Something sweet to eat ordinarily is a no-no for diabetics, but cinnamon can be a delicious exception to the rule. Sprinkled onto your morning cup of joe or bowl of oatmeal, cinnamon adds a nice sugary, sugar-less freshness. It's not only a great sugar substitute for what you eat or drink, cinnamon also may alleviate symptoms of diabetes, to include lowering elevated blood-sugar levels while still if long-sought sweet pop of flavor. This should be good news for diabetic's subject to long-term, even lifelong, dietary restrictions aimed at controlling blood sugar and preventing diabetes-related complications, as medicalnewstoday.com puts it. A 2003 study in which participants were given one, three or six grams of cinnamon, or a placebo, on a daily basis showed that all three levels of cinnamon consumption produced decreased blood-sugar levels (as well as reduced bad cholesterol). Effects were still showing up in subjects 20 days later. Some caution is advisable, though. While cinnamon has shown potential in being useful for the treatment of blood sugar, other studies and research have been mixed, suggesting that cinnamon added to diets should not be considered a substitute for traditional medical treatment, to include use of prescriptions such as insulin, for diabetes. That said, many doctors reportedly are enthusiastic about cinnamon's ability to help address some diabetes symptoms, such as when used as a nutritional supplement.
What Is Cinnamon?Many of us know cinnamon mainly through our love of cinnamon-flavored breakfast cereals or those hot, gooey breakfast buns that offer fleeting sensations of nirvana. But cinnamon has an interesting history that dates back thousands of years. Its centuries-long use has been centered on medicinal use as well as for food preservation. It is an aromatic spice that is harvested from the bark of Cinnamomum trees, per authoritynutrition.com. Once removed from the trees, the bark is dried – curling up in the process – and then processed into the powdered cinnamon we find in the form of spices shelved at the grocery store or placed into nutritional supplements, usually within capsules. Various types of cinnamon are sold in America, usually categorized as ceylon (what's known as true cinnamon, the costlier kind) or cassia (less costly and more often found in food products).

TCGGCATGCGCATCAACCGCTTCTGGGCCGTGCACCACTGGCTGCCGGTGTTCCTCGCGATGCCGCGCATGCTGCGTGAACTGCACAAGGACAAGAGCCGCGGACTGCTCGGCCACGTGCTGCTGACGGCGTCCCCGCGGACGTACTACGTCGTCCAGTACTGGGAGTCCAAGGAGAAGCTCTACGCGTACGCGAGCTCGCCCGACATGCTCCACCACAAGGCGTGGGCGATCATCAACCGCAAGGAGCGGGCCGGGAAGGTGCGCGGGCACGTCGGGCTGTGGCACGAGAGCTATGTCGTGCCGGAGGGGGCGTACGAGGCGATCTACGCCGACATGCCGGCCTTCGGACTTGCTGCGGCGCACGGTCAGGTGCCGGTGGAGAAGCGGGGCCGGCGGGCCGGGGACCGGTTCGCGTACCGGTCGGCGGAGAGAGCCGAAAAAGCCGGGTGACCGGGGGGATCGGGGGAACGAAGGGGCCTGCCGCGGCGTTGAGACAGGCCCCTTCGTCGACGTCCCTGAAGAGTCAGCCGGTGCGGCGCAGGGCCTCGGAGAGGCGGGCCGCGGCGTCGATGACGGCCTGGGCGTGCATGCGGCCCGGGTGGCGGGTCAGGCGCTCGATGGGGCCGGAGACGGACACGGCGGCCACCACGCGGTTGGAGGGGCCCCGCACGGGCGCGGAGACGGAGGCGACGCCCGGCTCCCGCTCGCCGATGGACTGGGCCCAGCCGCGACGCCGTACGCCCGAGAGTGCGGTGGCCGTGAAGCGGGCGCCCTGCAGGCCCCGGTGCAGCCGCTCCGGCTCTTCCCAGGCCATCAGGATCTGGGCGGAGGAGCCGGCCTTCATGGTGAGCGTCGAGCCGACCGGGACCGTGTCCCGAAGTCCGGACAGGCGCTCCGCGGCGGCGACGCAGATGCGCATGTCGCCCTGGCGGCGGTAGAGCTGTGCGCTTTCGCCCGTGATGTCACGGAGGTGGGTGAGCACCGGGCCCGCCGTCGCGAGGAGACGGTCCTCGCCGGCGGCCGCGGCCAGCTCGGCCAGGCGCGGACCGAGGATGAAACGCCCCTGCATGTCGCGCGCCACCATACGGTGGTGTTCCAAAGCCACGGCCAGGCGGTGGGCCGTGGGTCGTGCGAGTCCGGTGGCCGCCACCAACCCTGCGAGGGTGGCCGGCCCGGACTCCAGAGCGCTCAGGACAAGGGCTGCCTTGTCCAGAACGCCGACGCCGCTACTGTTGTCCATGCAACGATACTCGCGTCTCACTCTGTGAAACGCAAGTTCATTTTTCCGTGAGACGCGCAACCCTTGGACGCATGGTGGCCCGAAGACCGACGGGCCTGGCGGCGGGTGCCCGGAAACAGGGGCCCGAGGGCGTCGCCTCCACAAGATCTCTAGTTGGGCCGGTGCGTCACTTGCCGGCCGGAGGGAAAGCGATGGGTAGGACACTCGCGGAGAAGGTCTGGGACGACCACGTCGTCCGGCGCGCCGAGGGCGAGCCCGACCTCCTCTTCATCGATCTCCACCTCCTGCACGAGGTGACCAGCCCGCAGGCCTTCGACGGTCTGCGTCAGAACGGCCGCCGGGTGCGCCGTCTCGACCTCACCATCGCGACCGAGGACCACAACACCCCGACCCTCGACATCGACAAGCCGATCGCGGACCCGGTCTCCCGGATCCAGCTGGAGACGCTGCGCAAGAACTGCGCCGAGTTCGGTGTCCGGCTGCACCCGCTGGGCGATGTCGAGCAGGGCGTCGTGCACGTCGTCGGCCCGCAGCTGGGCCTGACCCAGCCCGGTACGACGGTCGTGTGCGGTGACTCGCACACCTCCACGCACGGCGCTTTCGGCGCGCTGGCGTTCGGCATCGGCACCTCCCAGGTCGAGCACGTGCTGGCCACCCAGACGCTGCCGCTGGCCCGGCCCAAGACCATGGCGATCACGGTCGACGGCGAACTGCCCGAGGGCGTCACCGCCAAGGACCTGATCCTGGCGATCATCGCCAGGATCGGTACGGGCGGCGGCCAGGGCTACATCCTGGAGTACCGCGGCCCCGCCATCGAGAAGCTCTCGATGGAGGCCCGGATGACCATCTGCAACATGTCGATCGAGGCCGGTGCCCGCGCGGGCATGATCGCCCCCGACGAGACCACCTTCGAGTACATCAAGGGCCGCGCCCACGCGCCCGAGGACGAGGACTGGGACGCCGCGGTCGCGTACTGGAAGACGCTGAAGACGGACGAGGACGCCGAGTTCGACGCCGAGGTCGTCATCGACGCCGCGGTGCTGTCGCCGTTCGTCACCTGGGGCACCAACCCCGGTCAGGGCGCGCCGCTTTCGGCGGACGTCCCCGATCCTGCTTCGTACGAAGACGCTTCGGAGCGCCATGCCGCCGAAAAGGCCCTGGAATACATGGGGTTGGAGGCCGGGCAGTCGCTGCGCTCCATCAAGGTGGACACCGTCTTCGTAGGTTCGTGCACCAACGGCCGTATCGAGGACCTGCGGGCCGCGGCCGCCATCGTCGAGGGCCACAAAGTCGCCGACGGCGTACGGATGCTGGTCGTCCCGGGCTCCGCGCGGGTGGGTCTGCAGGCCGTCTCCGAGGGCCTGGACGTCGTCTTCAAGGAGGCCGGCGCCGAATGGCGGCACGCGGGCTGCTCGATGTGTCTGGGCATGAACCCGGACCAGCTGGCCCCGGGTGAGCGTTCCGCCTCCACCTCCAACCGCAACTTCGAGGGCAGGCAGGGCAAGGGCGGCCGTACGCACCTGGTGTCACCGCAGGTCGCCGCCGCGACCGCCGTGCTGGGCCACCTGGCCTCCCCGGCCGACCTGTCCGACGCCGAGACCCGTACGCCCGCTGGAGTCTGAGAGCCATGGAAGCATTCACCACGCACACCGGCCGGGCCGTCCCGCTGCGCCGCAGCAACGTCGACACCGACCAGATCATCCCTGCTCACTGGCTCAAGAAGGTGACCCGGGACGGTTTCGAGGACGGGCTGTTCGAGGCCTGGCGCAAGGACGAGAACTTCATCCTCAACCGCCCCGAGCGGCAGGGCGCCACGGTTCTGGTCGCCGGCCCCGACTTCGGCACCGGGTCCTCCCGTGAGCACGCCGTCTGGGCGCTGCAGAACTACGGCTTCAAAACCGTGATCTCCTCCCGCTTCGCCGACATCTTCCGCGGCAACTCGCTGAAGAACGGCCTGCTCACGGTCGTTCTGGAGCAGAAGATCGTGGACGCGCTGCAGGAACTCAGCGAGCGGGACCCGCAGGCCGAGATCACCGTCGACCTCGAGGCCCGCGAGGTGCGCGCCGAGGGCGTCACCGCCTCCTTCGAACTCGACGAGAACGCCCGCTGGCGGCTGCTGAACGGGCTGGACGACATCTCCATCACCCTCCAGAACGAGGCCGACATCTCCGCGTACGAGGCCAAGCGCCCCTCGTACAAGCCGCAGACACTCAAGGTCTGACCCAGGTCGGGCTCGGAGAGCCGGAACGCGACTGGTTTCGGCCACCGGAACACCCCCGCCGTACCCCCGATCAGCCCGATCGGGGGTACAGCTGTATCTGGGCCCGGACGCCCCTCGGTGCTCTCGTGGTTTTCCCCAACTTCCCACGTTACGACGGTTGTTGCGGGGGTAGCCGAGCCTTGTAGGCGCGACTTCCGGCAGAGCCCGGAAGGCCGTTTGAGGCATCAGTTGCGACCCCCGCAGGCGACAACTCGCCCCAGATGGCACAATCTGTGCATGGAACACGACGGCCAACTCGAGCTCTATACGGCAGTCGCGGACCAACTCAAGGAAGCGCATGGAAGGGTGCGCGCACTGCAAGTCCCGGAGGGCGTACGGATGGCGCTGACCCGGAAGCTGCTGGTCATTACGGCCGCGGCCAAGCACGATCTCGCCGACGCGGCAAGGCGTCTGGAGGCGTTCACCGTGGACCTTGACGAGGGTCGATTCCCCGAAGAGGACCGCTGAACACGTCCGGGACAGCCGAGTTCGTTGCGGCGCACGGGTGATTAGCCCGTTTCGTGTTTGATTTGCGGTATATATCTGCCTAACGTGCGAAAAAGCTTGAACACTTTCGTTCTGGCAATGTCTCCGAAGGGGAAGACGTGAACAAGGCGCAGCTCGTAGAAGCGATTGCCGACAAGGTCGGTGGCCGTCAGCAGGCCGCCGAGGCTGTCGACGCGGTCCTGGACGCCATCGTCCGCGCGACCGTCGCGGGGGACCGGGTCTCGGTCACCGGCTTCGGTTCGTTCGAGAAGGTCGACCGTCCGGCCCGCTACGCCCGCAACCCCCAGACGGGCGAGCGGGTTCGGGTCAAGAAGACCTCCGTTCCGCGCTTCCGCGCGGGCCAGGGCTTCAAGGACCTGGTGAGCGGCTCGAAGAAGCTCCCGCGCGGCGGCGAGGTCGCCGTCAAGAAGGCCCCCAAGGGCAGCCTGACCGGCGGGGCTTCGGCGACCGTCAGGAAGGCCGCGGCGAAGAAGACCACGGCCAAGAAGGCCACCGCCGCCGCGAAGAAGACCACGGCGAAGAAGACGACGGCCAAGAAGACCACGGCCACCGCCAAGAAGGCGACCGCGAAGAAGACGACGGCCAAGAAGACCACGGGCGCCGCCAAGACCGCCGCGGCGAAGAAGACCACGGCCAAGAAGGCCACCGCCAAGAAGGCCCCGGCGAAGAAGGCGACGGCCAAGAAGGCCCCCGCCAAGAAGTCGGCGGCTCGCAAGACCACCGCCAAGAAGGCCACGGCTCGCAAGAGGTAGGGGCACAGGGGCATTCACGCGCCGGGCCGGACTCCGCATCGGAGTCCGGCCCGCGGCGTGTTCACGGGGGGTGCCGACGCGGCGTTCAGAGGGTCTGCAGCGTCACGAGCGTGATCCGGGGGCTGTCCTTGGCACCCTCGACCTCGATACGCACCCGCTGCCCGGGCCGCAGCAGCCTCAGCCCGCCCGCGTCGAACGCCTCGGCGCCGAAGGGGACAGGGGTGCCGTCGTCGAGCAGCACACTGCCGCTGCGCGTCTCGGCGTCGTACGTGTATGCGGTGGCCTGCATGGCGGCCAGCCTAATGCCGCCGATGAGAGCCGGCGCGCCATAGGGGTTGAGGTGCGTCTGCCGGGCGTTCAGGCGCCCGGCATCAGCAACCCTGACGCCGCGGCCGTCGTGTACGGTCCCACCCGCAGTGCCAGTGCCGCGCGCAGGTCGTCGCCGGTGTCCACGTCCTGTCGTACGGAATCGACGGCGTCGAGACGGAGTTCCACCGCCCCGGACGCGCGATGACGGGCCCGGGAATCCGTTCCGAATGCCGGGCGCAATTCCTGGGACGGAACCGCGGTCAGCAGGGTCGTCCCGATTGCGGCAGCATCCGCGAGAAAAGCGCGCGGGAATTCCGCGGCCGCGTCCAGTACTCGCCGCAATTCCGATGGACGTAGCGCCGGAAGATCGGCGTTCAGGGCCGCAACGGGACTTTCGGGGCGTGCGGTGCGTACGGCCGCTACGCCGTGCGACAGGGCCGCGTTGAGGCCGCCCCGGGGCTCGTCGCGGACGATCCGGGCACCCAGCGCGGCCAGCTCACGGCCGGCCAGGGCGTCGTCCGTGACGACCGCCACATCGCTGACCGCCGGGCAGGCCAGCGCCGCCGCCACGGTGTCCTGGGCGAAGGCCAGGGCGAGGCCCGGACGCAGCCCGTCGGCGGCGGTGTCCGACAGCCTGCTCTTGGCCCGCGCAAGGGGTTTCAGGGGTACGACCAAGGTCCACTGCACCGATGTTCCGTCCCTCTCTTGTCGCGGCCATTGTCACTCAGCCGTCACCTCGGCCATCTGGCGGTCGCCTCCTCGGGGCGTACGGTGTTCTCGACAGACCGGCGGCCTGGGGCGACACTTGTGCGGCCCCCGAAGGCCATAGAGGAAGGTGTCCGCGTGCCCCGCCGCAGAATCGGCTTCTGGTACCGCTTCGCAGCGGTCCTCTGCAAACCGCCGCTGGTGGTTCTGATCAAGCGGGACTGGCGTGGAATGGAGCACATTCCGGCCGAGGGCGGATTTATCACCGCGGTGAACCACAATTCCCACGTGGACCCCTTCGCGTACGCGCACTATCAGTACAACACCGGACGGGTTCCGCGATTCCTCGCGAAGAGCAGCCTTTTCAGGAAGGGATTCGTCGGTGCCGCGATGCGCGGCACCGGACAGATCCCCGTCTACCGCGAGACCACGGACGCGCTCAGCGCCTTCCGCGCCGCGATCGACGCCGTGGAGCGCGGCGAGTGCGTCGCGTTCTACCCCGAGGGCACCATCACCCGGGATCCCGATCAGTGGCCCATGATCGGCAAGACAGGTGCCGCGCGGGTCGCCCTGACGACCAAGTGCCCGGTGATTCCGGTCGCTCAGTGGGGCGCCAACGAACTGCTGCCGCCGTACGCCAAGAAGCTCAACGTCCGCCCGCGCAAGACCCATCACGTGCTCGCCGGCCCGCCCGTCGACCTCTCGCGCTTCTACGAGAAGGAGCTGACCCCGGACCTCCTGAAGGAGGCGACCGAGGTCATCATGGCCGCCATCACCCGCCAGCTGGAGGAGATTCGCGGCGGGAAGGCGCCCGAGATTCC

Cinnamon: A Potent AntioxidantCinnamon's health benefits, especially as they relate to diabetes and blood sugar, aren't magical; they are grounded in science. Nutritionally speaking, cinnamon offers little in the way of minerals or vitamins, but where it excels is in the provision of antioxidants. Quick review: antioxidants help diminish oxidative stress in our bodies – stress that results from cell damage caused by those pesky free radicals we've previously talked in this space. An oft-quoted study involving 500 milligrams of a cinnamon extract fed daily to prediabetic adult participants (who had impaired fasting glucose and were either obese or otherwise overweight, per National Institutes of Health [NIH]) for 12 weeks showed a reduction in oxidative stress of 14 percent. So, you might ask, what does oxidative stress have to do with diabetes? Presumably, plenty. Oxidative stress has been linked to the development of many chronic diseases, to include type 2 diabetes. NIH puts it this way: Free radicals can lead to mutation and DNA damage that can be a predisposing factor for cancer and age-related diseases, of which diabetes is one of those age-related diseases singled out by NIH. Per Mayo Clinic, several studies reviewed in 2012 agreed that cinnamon had a potentially beneficial effect on glycemic control. Among those studies was one published in 2009 in which subjects with poorly controlled type 2 diabetes fed a 500-milligram cinnamon capsule twice a day for 90 days experienced improved hemoglobin A1C levels – these are indicative of average blood-sugar levels for the preceding two to three months. Some other diabetes-related benefits of cinnamon:
- Cinnamon has been shown to mimic insulin's effects and enhance the ability of insulin to move blood sugar (glucose) into cells, per authoritynutrition.com. One small study, featuring seven male subjects, found that ingesting cinnamon boosted insulin sensitivity right after consumption and kept the sensitivity increased for another 12 hours.
- Cinnamon also might help tamp down blood-sugar spikes for someone immediately after he or she has eaten a meal. This likely is the result of cinnamon's reducing the rate at which food empties out of our stomachs.